Many questions about animal welfare involve the affective states of animals (pain, fear, distress) and people look to science to clarify these issues as a basis for practices, policies and standards. However, the science of the mid twentieth century tended to be silent on matters of animal affect for both philosophical and methodological reasons. Philosophically, under the influence of Positivism many scientists considered that the affective states of animals fall outside the scope of science. Certain methodological features of the research also favoured explanations that did not involve affect. The features included the tendency to rely on abstract, quantitative measures rather than description, to use controlled experiments more than naturalistic observation, and to focus on measures of central tendency (means, medians) rather than individual differences. Much animal welfare science has dropped the philosophical stance but retained most of the methodological features. Thus, animal welfare scientists attempt to understand affect through quantitative measures, often in controlled experiments, with relatively little focus on individual differences. An alternative paradigm, seen in the work of Jane Goodall, Barbara Smuts and others, made a fundamental departure from these methodological features. These scientists collected qualitative, narrative data as well as quantitative; they described complex behaviour rather than measuring selected abstract features; and they attempted to understand the unique features of individual animals rather than averages for a species or type. Data produced by this alternative paradigm almost require scientists to involve affect in order to achieve plausible explanations of behaviour. Suitably developed, the alternative paradigm may provide a useful tool for fundamental studies relevant to animal affect and animal welfare.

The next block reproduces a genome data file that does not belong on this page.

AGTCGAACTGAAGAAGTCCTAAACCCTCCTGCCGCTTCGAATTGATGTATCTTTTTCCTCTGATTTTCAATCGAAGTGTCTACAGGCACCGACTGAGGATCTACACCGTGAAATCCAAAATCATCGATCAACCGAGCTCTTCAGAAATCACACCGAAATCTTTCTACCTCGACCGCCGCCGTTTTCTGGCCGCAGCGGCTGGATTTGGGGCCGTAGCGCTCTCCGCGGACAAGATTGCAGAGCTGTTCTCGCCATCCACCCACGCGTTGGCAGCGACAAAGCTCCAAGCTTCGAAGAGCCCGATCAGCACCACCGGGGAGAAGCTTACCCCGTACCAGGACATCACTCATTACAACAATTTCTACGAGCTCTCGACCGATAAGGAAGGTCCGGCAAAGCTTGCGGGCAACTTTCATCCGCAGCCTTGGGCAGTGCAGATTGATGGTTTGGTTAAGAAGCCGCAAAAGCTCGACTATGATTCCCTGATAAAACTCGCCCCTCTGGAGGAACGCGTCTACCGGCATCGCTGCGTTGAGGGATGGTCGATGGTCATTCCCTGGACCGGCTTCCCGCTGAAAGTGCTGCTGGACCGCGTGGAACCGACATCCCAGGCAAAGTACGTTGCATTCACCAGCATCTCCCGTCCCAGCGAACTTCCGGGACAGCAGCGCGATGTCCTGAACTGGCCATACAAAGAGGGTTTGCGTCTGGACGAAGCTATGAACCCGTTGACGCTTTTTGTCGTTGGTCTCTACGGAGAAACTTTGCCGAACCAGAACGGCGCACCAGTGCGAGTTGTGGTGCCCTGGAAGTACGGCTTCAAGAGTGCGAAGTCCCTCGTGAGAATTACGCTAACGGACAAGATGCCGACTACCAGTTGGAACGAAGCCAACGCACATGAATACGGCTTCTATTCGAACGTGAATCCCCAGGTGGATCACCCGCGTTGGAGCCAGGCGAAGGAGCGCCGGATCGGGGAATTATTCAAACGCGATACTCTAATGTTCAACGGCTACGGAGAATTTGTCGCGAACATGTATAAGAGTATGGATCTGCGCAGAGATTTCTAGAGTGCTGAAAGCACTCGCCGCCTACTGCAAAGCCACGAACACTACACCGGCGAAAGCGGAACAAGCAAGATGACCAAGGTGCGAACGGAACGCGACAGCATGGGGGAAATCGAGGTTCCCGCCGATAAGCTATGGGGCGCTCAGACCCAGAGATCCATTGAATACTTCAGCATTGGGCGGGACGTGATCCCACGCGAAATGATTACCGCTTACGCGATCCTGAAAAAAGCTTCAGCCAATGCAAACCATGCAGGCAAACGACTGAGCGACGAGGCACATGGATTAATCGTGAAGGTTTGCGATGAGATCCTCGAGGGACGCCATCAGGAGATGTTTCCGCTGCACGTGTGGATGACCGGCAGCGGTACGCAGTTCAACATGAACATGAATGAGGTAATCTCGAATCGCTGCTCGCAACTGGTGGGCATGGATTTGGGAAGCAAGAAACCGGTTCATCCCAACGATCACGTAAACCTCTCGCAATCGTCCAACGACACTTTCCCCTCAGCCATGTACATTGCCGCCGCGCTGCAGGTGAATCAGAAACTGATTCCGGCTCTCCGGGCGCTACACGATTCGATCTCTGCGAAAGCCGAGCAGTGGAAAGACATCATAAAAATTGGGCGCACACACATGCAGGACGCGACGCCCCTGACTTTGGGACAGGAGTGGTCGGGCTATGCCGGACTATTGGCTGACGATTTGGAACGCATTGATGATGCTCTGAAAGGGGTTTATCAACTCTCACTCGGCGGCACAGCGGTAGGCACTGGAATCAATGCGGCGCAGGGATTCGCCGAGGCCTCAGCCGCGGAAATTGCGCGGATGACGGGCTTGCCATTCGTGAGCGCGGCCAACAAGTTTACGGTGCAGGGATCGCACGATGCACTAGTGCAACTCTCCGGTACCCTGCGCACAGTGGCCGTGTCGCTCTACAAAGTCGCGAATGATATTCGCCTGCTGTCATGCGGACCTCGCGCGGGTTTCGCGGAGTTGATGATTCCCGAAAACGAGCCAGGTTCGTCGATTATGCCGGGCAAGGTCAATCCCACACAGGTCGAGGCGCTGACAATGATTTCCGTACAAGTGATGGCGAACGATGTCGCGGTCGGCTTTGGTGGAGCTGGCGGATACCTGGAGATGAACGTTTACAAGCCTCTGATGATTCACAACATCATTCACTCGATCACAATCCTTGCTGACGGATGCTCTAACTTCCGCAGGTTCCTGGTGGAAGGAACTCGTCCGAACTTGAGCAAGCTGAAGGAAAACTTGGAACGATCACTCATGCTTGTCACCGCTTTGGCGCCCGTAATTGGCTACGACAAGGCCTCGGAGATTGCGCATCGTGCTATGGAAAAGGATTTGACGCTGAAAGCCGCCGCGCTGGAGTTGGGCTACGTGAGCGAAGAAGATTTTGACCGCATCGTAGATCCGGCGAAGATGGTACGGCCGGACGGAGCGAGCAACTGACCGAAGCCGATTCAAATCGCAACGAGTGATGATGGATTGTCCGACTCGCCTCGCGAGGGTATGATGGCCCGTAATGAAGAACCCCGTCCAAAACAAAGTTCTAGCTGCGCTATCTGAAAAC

Fraser, D. (2009). Animal behaviour, animal welfare and the scientific study of affect. Applied Animal Behaviour Science, 118(3), 108-117.